ensobjlist class

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ensobjlist class

The ensobjlist class is a subclass of the list class with a couple of handy features. 

Overload index operator

items = objlist['value']
items = objlist[('value','value',...)]
The array index operator ([]) will allow for strings and tuples of strings to be used as index values. These essentially look to see if the description attribute of the objects in the ensobjlist match any of the values specified in the tuple. For example:

parts =(ensight.objs.core.PARTS[('wheels','engine')])

will return an ensobjlist with all of the parts that have the description 'wheels' or 'engine'. Note: in 10.2 and beyond, the value tuple can be any object that support iteration.

Find method

items = objlist.find(value, attr=ensight.objs.enums.DESCRIPTION, group=0)
items = objlist.find(('value','value',...), attr=ensight.objs.enums.DESCRIPTION, wildcard=0, group=0)

The find method is very similar to the overloaded index operator in that it searches the ensobjlist for items with attributes that match the value or tuple of values passed to the method.  The find() method also allows for the attribute to be explicitly specified.  It will default to the DESCRIPTION attribute, but it can support any attribute.  For example, to find the visible parts:

parts = ensight.objs.core.PARTS.find(True, attr=ensight.objs.enums.VISIBLE)

will return an ensobjlist with all of the visible parts. The 'wildcard' keyword may be set to an integer that allows changes the form of the value/attribute comparison. If wildcard is set to a non-zero value, both the attribute and the value will be converted into string form and the value will be used as the pattern to a 'glob' style wildcard comparison. For example:

parts = ensight.objs.core.PARTS.find("Hello*", wildcard=2)


will return all of the parts whose DESCRIPTION attribute begins with the word 'Hello', ignoring case.  The wildcard matching is done in the 'glob' style as implemented by fnmatch().  The default value for wildcard is 0 (do not use wildcard rules).  Other settings include:  2=use case insensitive comparison, 4=use "pathname" matching conventions for matching slash characters, 6=case insensitive comparison with pathname matching.


The optional keyword group=1 controls the type of object returned. If this is specified, the return value will be an ENS_GROUP object instead of an ensobjlist.  This makes it easy to do very efficient bulk attribute changes:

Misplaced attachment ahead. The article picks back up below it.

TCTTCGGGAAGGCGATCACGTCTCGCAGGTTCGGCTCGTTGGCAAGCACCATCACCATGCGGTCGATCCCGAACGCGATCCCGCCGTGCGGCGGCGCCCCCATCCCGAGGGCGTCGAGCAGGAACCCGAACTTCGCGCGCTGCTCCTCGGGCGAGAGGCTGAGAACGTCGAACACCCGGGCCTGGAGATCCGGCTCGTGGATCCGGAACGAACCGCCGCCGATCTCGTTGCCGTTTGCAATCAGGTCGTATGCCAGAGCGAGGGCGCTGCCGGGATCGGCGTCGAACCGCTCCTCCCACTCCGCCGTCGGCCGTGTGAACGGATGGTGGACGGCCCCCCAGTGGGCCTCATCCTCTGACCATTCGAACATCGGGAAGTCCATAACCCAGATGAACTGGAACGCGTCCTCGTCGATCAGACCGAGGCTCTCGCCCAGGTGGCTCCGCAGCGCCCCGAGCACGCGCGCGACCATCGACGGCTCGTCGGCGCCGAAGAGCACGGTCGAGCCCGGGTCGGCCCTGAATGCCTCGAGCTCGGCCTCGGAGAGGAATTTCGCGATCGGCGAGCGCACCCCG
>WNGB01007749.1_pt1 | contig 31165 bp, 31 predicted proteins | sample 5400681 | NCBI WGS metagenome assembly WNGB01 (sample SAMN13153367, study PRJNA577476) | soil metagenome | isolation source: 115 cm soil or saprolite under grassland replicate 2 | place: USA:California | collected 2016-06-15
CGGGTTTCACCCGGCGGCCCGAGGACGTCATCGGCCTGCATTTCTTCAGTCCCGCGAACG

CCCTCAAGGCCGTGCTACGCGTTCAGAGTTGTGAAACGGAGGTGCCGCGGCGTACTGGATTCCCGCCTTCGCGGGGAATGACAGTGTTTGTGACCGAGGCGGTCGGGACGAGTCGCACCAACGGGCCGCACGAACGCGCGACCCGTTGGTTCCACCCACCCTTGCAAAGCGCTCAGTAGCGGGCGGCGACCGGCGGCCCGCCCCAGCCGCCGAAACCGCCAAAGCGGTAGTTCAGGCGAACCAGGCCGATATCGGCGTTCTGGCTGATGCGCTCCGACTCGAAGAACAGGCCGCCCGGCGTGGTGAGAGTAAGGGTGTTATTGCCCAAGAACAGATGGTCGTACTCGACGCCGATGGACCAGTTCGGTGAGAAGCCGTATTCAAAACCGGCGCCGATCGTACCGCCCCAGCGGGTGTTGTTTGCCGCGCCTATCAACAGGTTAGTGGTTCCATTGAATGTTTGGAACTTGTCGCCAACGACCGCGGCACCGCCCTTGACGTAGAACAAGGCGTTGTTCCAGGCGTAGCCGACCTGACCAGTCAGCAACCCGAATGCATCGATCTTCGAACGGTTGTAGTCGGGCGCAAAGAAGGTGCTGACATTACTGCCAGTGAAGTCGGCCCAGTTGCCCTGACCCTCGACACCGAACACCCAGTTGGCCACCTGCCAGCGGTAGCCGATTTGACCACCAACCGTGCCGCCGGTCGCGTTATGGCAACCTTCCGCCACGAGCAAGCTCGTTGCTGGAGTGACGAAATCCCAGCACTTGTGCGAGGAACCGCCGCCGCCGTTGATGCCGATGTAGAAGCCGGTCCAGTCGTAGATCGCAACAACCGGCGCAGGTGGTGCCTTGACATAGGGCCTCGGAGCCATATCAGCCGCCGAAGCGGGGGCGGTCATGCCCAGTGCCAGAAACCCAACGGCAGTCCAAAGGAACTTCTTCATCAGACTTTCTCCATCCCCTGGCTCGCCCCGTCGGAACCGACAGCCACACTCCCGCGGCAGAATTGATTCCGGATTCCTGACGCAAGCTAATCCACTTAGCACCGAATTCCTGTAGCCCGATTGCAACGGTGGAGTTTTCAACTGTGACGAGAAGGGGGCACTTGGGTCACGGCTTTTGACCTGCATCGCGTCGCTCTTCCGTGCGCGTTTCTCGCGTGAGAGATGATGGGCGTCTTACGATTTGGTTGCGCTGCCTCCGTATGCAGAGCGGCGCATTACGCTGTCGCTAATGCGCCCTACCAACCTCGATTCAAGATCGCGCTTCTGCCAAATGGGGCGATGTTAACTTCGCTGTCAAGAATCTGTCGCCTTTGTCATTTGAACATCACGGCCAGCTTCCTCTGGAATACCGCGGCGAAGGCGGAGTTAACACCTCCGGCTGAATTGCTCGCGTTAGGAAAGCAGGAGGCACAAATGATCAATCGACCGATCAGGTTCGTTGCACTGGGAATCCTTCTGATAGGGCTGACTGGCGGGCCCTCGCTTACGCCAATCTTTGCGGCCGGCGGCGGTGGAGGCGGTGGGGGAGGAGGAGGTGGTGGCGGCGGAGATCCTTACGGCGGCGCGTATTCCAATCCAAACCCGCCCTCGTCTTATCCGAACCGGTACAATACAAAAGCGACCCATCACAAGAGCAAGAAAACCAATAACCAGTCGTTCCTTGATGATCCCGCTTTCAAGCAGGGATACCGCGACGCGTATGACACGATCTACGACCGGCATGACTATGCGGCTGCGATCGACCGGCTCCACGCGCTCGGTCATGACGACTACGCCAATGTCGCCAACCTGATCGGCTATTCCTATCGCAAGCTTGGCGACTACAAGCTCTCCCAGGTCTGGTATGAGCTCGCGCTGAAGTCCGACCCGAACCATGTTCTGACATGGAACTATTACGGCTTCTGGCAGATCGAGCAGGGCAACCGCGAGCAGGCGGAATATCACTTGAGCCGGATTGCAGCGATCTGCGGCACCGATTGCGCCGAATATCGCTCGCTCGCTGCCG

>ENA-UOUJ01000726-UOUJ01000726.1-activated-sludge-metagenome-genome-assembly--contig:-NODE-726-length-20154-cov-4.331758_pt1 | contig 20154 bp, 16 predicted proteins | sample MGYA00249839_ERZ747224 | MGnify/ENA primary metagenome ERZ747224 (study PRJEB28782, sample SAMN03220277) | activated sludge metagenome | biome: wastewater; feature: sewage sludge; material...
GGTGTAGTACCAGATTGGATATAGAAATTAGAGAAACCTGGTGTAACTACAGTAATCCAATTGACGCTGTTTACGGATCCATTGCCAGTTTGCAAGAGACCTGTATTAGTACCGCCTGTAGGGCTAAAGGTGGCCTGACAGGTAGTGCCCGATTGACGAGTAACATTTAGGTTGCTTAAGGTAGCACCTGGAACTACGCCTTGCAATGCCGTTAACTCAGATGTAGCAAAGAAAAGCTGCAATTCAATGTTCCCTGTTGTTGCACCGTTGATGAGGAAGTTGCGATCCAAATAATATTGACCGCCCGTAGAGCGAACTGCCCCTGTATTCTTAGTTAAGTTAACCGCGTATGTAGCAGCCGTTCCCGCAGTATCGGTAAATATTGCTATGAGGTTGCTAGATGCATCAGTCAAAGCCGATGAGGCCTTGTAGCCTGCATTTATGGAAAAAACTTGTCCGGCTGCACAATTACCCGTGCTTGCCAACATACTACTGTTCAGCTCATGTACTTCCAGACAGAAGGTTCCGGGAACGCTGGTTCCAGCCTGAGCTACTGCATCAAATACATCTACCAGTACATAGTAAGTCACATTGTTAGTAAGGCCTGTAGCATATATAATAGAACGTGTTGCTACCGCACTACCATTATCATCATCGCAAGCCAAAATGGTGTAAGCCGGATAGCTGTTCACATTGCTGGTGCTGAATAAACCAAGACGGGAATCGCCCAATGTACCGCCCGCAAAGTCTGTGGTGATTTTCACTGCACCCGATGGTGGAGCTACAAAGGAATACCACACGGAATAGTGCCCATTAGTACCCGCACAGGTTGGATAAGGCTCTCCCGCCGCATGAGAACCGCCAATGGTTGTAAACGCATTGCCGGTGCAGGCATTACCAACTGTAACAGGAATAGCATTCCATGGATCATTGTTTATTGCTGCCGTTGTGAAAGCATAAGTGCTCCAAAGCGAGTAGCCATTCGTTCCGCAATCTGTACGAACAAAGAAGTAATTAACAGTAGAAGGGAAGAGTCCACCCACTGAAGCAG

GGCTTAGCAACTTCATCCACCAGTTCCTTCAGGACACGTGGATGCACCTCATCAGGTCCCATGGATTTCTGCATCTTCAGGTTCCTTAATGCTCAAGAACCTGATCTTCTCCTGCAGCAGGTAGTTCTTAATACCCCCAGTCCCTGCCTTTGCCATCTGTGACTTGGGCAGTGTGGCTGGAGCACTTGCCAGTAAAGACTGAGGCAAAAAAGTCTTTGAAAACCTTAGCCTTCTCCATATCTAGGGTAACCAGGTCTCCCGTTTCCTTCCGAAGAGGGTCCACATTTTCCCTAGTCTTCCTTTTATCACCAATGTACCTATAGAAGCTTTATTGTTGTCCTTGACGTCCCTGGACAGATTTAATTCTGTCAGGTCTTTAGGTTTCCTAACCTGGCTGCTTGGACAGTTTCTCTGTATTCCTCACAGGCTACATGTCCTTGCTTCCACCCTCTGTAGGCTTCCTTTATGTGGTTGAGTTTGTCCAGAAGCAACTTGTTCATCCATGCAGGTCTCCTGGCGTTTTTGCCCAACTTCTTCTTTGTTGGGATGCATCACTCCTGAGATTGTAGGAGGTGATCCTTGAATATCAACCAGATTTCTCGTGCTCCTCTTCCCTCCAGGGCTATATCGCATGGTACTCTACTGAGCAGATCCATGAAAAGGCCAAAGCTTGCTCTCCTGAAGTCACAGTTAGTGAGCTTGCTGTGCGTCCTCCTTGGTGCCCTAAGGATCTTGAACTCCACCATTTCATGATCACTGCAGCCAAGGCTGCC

ensight.objs.core.PARTS.find(("*INLET*","*OUTLET*"), wildcard=1, group=1).setchildattr(ensight.objs.enums.VISIBLE, False)

You can set the recurse parameter as well. The recurse parameter is used to walk the children found in groups and in groups of groups and is needed if you want to make sure that you get all the available objects.  For example, after File>Open, select parts to load, you can get a list of LPARTS as follows:


Change history: 

Additional notes

Since the return values of the overloaded index operator and the find() method are also ensobjlist objects, they can be chained to create more complex filters. Combining the examples above:

parts = ensight.objs.core.PARTS[('wheels','engine')].find(True, attr=ensight.objs.enums.VISIBLE)

Also, the comparison operation is performed using the __cmp__() method on the value objects themselves, so it is possible to override the comparison operation.  An example might be to use wildcard string comparisons:

import fnmatch

class wildcard():
    def __init__(self, value):
        self._v = value
    def __cmp__(self, other):
        if fnmatch.fnmatch(other,self._v):
            return 0
        return 1

    def __eq__(self, other):

        return self.__cmp__(other) == 0

    def __ne__(self, other):

        return self.__cmp__(other) != 0

    def __gt__(self, other):

        return self.__cmp__(other) > 0

    def __lt__(self, other):

        return self.__cmp__(other) < 0

    def __ge__(self, other):

        return self.__cmp__(other) >= 0

    def __le__(self, other):

        return self.__cmp__(other) <= 0

Which returns all of the parts with 'gin' in their name using find() and an object with an overloaded comparison operator to scan the DESCRIPTION attributes.  Note this use of Python 2 and 3 comparison methods for backward compatibility.